Gov. Greg Abbott has signed a new law aimed at improving the system and expanding consumer protection.

Lauren Silverman / KERA

Maybe you’ve heard of sponsors or recovery coaches to help with drug and alcohol addiction. How about for mental health? In the last decade, peer support for people with serious mental illness has hit mainstream.

Jessica Chester and her children, from left, Ivory, Kameron and Skylar.
Lauren Silverman / KERA News

Across the U.S., the number of teenagers having babies has hit a record low — it's down to about one out of every 45 young women. That trend hasn't extended to certain parts of Texas, where it’s still nearly twice the national average.

Lauren Silverman / KERA

Across the country, new babies are sleeping in cardboard boxes. It might sound strange, but the boxes are part of a larger initiative to lower the infant mortality rate. So far, more than a million "Baby Boxes" have been distributed across the world.

Pressmaster / Shutterstock

Nine in 10 Texans think it's harder to talk about a mental health condition than a physical health issue. The one place where it’s easier to talk about mental rather than physical health seems to be in the Texas Legislature, where a handful of bills are speeding through the House with near unanimous support. Among them is a bill to help enforce coverage of mental health benefits.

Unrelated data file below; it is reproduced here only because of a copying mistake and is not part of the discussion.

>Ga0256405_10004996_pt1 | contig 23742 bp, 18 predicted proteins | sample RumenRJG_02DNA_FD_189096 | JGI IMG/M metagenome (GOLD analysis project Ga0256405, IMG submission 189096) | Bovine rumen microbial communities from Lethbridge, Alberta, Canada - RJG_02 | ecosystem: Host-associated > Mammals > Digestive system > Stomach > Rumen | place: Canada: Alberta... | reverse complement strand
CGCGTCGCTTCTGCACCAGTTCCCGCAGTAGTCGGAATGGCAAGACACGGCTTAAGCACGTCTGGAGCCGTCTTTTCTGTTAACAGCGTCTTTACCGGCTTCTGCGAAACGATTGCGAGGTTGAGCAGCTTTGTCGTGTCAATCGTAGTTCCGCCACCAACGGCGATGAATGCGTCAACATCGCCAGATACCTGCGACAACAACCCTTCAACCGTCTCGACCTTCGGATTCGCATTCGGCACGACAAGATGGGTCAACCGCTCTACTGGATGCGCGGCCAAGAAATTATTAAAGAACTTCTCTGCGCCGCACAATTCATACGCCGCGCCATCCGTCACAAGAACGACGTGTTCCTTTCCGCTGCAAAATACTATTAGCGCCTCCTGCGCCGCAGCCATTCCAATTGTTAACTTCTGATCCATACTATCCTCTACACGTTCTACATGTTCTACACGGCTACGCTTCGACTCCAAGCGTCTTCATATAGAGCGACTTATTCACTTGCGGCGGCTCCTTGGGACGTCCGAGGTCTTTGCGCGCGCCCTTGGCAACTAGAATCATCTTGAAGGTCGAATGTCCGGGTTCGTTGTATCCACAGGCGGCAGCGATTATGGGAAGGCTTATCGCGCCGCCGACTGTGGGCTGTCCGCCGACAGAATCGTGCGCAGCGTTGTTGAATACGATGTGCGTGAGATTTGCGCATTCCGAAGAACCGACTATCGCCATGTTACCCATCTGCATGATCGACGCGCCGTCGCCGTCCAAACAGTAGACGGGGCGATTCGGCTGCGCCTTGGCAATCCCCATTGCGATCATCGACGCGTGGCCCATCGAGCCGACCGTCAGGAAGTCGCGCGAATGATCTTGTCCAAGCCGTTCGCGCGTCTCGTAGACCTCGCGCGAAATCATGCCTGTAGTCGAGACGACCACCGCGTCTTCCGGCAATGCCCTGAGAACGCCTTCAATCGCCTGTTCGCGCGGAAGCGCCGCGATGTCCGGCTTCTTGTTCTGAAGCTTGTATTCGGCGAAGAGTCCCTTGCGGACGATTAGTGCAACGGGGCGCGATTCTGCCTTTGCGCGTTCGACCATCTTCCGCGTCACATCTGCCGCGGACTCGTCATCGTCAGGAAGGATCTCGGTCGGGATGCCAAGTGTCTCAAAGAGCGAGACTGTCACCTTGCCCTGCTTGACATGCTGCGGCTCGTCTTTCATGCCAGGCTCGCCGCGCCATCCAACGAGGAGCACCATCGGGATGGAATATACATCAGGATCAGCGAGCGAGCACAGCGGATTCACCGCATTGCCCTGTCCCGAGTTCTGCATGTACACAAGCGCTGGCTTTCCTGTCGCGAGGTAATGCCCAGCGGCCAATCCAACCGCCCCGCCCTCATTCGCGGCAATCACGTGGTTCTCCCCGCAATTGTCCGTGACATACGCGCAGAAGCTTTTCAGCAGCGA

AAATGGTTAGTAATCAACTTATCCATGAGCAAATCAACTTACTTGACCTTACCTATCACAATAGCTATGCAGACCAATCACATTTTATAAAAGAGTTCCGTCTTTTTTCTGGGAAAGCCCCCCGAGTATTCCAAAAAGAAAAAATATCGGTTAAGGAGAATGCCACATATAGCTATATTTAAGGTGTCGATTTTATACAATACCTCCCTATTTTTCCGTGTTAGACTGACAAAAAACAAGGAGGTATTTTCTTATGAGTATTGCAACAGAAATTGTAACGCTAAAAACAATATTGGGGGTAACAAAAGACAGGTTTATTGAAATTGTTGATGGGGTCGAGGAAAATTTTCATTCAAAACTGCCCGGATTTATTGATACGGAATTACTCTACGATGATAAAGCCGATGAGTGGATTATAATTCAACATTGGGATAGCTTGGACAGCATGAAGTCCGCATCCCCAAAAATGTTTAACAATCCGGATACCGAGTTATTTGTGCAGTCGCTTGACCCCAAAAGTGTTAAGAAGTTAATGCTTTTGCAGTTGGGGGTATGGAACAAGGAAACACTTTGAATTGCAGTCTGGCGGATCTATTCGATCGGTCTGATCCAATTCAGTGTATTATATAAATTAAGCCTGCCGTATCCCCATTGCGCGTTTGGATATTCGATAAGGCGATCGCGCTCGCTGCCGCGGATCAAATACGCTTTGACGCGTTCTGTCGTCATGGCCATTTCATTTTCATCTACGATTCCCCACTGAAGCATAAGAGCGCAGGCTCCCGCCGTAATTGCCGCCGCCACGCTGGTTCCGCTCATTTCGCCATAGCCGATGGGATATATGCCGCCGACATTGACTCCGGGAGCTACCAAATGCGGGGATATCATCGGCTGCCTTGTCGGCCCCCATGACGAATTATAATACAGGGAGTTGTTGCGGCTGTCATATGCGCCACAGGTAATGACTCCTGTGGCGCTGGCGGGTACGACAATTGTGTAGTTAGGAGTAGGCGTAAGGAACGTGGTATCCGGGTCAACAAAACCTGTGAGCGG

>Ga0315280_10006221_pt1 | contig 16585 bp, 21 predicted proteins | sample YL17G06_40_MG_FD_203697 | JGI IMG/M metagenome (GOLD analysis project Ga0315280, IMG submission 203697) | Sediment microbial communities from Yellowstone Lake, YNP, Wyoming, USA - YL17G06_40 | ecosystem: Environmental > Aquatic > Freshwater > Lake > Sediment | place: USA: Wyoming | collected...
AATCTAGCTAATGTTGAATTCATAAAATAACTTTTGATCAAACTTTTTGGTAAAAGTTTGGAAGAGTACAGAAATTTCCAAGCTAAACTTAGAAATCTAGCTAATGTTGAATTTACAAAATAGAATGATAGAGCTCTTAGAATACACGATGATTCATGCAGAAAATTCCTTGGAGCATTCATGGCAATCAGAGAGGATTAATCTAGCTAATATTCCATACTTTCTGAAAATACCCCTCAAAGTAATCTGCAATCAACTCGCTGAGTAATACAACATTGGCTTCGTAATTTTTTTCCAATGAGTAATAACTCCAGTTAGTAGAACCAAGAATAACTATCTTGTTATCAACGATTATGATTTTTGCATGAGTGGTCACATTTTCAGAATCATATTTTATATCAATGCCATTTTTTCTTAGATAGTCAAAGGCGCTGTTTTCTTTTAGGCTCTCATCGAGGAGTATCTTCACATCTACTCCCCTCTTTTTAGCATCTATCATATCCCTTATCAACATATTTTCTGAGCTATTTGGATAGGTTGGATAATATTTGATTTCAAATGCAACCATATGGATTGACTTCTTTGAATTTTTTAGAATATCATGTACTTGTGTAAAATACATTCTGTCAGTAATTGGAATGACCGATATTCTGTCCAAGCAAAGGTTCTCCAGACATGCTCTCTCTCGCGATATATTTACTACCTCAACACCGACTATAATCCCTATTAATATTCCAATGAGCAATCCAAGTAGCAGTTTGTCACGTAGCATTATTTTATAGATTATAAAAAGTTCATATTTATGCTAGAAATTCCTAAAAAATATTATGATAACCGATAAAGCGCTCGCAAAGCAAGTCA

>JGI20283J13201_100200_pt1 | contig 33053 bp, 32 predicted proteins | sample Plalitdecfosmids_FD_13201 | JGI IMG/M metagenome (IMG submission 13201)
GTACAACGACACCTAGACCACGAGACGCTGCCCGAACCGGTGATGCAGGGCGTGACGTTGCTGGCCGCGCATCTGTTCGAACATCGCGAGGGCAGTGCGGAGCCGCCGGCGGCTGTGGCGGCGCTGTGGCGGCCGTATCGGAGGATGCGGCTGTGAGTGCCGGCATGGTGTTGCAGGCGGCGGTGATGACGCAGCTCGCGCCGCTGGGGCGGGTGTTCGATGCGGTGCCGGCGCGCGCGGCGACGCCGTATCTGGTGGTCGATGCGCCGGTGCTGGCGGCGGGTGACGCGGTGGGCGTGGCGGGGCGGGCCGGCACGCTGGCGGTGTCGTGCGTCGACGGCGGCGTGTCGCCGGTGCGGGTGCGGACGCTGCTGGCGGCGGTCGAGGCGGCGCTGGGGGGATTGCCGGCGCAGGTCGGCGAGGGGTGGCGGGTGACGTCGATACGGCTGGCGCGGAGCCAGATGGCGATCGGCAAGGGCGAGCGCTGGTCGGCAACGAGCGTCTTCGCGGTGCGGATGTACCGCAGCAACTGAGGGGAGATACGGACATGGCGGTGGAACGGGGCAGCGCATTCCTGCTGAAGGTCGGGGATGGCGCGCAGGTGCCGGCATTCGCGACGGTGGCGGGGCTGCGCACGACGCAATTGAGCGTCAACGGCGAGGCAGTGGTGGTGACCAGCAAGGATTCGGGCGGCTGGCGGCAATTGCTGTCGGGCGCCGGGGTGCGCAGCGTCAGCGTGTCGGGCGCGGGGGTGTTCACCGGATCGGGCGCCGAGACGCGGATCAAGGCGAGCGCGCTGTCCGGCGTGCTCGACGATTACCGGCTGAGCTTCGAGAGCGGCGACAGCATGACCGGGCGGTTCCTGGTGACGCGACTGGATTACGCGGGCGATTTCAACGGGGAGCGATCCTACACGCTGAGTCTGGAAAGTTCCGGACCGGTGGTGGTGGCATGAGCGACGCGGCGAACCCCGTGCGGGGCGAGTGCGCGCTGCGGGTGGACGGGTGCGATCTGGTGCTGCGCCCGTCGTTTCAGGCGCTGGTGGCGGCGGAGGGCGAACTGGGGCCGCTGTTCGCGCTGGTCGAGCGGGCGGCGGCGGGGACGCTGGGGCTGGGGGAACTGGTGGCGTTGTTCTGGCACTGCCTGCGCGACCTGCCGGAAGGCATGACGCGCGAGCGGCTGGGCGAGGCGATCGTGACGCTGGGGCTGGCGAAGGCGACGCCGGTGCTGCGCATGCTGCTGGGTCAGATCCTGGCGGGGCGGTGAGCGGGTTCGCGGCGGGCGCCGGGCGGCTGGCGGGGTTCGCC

<a target="_blank" href="http://shutterstock.com">Shutterstock</a>

Concussions are one of the most complex injuries in sports medicine today. In the past few years, there’s been an explosion of research focusing on how often concussions take place, how to measure them and how to prevent them.

Lauren Silverman / KERA News

A national study a few years back revealed something shocking about black men in medical school: There were fewer in 2014 than in 1978. Med school recruiters are trying to step up their game, and one Dallas doctor has a tool that could help.

Jeff Fitlow / Rice University

Tens of millions of Americans use inhalers each day. Many of them aren’t doing it right. That’s what new research from Baylor College of Medicine shows. Pulmonologists identified critical errors that are causing many inhaler users to get only about half as much medicine as they should from each puff.

Lauren Silverman / KERA News

More than 60 million people have been displaced from their homes because of conflict around the world – officials say that number is unprecedented.

SMU hosted a conversation about the global refugee crisis Tuesday evening. Former First Lady Laura Bush was among more than 150 people who attended.

Pages